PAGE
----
Get rid of rats and keep them from coming back

Do Rats Eat Mice? Yep, Especially If They Are Stoned And Hungry!

Although rats and mice have many similarities they also have many differences. One of the more significant differences is in the predatory nature of the two species and how it impacts what they eat.

So how about it…if you stuck a mouse and a rat together what would happen? Do rats eat mice?

All rats will eat mice and some of them will actively hunt and kill mice, a behavior that is called muricide. Mice have evolved to avoid rats whenever possible and become quite stressed when they detect the presence of a rat. The muricidal behavior of rats is a valuable tool in the medical research of brain functions and drug screening.

pepper rat

How and Why Do Rats Kill Mice?

First, let’s address the question of whether or not rats kill mice at all. The answer is yes, they do.

In fact, this behavior has a scientific term all its own: Muricide. This kind of predation is actually quite common. Two independent studies spaced nearly 15 years apart (one in 1956 and another in 1970) proved this out, revealing that 67-77% of wild rats actively hunt and kill mice. This shouldn’t come as a surprise considering how resourceful and adept rats are at mastering their environment.

The next question is if rats will consume the mice that they kill. This also turns out to be quite common—rats will often eat the mice they kill starting with the brain and liver, which happen to be the most nutrient-rich organs found in mice. If nothing else, rats are exceptionally efficient hunters!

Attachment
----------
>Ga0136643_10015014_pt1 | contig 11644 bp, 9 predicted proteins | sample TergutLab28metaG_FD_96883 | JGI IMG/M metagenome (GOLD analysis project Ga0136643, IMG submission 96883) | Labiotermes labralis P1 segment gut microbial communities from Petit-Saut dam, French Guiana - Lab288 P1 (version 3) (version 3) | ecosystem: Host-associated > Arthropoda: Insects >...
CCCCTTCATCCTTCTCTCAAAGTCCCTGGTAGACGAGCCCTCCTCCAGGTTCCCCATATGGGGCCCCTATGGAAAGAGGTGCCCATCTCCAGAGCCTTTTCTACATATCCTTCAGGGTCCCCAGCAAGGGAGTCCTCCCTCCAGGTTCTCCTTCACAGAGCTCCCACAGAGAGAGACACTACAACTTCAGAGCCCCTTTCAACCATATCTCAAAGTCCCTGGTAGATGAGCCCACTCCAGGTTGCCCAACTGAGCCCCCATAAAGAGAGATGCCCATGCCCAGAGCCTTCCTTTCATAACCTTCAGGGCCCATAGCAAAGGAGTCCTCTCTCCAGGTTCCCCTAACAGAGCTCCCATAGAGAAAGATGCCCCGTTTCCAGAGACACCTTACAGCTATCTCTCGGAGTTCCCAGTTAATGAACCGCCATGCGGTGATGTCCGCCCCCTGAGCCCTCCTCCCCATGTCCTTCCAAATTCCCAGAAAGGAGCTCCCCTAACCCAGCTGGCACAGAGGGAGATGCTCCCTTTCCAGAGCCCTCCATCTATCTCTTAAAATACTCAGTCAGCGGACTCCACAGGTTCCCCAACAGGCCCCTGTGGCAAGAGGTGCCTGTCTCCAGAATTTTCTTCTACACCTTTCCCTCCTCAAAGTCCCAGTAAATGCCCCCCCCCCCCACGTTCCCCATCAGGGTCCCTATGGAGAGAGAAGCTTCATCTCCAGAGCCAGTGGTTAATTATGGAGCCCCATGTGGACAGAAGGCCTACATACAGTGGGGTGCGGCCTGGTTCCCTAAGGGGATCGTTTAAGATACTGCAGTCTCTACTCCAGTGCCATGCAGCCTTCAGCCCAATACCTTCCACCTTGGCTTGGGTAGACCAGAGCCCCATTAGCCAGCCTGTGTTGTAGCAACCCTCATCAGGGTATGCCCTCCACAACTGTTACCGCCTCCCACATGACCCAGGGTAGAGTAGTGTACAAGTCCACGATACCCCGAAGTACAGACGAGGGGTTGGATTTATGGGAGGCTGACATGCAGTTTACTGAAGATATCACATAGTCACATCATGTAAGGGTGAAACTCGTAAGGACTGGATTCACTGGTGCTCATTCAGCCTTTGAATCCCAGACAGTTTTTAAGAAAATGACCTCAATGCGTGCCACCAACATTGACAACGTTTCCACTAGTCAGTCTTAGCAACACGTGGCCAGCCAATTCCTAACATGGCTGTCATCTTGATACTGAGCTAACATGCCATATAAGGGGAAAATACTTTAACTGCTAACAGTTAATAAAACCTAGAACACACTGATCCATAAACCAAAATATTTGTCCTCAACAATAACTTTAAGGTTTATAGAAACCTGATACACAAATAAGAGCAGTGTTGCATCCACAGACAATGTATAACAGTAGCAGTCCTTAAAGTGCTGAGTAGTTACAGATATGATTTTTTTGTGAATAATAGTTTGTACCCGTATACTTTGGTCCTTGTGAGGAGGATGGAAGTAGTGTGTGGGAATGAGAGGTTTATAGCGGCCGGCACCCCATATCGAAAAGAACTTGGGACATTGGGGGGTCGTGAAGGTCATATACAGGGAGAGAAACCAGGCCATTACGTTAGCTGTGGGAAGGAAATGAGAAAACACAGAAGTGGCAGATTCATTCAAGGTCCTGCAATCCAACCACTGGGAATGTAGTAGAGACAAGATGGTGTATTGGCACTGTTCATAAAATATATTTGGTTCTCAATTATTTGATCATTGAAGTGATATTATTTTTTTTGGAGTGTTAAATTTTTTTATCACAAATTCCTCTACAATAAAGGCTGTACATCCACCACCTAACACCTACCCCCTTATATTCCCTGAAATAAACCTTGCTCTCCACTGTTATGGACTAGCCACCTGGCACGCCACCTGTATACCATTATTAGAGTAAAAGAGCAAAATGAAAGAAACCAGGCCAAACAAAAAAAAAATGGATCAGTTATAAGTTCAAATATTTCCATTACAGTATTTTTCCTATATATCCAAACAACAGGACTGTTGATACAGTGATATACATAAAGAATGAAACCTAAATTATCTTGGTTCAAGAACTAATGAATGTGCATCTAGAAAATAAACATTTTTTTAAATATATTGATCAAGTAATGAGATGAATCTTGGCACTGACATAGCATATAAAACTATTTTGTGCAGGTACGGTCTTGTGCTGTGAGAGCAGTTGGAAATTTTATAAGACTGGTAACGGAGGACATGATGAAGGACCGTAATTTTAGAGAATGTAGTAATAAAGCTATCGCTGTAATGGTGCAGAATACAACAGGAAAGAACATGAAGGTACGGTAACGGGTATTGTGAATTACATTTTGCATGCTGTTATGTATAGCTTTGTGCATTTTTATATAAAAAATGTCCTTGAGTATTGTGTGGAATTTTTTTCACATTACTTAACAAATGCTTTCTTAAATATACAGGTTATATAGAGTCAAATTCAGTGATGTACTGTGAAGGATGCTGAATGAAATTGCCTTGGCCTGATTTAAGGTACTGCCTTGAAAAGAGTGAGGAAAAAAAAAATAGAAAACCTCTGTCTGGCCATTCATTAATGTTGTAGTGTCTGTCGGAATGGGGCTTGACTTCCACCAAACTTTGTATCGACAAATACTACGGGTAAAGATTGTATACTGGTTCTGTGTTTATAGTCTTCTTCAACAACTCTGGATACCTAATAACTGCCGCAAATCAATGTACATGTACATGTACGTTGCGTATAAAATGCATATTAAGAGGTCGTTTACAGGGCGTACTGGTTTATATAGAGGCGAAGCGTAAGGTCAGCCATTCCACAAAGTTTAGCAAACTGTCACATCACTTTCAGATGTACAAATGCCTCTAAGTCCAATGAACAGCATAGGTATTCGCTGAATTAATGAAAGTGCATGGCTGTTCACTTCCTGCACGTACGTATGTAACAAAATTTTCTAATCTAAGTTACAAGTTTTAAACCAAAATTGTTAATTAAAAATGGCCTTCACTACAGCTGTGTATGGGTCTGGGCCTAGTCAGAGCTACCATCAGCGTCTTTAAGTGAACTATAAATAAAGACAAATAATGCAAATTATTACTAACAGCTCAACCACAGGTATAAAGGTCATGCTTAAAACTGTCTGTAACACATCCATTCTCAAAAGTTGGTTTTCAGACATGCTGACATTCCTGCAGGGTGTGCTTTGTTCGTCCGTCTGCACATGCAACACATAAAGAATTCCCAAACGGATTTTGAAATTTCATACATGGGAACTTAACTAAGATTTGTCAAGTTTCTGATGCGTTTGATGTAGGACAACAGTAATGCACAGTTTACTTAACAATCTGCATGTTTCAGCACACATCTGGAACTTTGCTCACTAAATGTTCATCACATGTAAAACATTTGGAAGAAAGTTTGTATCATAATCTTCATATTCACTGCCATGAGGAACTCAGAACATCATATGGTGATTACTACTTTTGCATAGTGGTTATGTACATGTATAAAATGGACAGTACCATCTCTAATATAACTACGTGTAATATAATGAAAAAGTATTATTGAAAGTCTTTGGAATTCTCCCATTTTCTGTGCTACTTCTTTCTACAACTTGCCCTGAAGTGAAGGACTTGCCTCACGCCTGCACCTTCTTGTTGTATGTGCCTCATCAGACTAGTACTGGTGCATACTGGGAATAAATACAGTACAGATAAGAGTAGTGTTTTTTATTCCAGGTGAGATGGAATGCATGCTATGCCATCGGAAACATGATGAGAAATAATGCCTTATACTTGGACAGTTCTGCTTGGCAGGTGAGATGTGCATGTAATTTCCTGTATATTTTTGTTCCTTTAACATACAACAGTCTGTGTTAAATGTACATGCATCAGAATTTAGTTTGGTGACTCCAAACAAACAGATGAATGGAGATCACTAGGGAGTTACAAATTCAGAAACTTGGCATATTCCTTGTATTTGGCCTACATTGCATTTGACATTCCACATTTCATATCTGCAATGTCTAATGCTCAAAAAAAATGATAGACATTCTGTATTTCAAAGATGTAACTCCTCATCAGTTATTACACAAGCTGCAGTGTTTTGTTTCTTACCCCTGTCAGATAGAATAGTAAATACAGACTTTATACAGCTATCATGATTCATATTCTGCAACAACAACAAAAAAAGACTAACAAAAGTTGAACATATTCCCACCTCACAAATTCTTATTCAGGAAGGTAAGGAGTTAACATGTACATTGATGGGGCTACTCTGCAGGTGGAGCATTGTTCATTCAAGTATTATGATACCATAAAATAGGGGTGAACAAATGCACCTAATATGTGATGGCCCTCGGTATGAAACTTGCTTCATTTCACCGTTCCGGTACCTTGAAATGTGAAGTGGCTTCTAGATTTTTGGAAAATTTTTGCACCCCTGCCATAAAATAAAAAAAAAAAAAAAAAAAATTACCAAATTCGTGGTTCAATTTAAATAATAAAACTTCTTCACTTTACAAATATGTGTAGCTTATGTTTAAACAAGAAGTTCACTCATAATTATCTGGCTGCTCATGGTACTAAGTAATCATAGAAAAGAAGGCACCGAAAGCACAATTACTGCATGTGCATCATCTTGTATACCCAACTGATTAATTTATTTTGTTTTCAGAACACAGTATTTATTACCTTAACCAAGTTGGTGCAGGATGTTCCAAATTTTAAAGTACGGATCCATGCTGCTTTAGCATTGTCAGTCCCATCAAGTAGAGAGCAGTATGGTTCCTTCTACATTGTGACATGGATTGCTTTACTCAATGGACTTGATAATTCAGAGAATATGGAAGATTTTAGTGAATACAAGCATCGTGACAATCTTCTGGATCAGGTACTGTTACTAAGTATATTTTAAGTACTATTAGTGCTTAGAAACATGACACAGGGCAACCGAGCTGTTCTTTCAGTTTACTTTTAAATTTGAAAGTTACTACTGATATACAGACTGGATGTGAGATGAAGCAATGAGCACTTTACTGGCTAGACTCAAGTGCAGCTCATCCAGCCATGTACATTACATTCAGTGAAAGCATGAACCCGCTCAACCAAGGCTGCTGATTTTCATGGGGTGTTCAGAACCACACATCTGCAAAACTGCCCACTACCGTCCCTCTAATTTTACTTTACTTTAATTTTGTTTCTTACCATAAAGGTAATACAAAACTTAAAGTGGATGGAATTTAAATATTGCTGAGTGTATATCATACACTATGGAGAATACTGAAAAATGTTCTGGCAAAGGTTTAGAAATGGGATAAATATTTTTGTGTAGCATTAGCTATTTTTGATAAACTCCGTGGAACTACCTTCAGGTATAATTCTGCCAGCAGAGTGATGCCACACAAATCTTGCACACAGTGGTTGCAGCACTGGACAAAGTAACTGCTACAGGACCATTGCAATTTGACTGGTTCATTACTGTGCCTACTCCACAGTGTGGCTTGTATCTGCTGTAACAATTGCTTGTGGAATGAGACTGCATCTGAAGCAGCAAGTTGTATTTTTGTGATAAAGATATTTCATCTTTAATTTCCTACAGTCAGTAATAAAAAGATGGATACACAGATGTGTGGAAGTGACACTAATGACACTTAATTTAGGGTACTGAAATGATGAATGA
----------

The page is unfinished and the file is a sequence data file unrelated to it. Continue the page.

Not only do rats kill mice, but isolated populations of rats may kill mice at varying rates depending on a host of different factors, both neurochemical and environmental.

Why Does This Happen?

The factors that most contribute to mouse-killing behavior in rats are threefold: neurotransmitter system influence, neural system influence, and hormonal influences. How a rat’s neurons are firing, when, and in what sequence largely determine whether or not a rat will kill a mouse.

However, there are other learned traits that rats can acquire throughout their lifetime, traits that will predispose them to kill mice if given the opportunity. These learned traits can come from their environmental conditions (growing up with mice around), rearing by the mother (seeing the mother hunt and eat mice), and even their diet (feeding on dead mice the rat discovers).

The last factor that contributes to whether or not a rat will kill a mouse has to do with how hungry the rat is. Hungrier rats tend to grow more and more aggressive in their hunting, targeting mice more as their hunger grows. This is an adaptive trait that has helped to contribute to the rat’s long-standing reputation for being incredibly resourceful.

Norway Rats Are The Big Killers

It’s important to distinguish the difference between an actively hunting rat and a passive, more opportunistic rat that might be more interested in consuming a dead mouse than hunting one down. Norway Rats (also known as sewer rats) are known for their hunting prowess, whereas Black Rats (also called ‘roof rats’ or ‘palm rats’) do not hunt. In the United States, these two rat species make up the majority of the rat population.  The third rat species in the US, the Woodrat, has not actively been studied for muricidal behavior.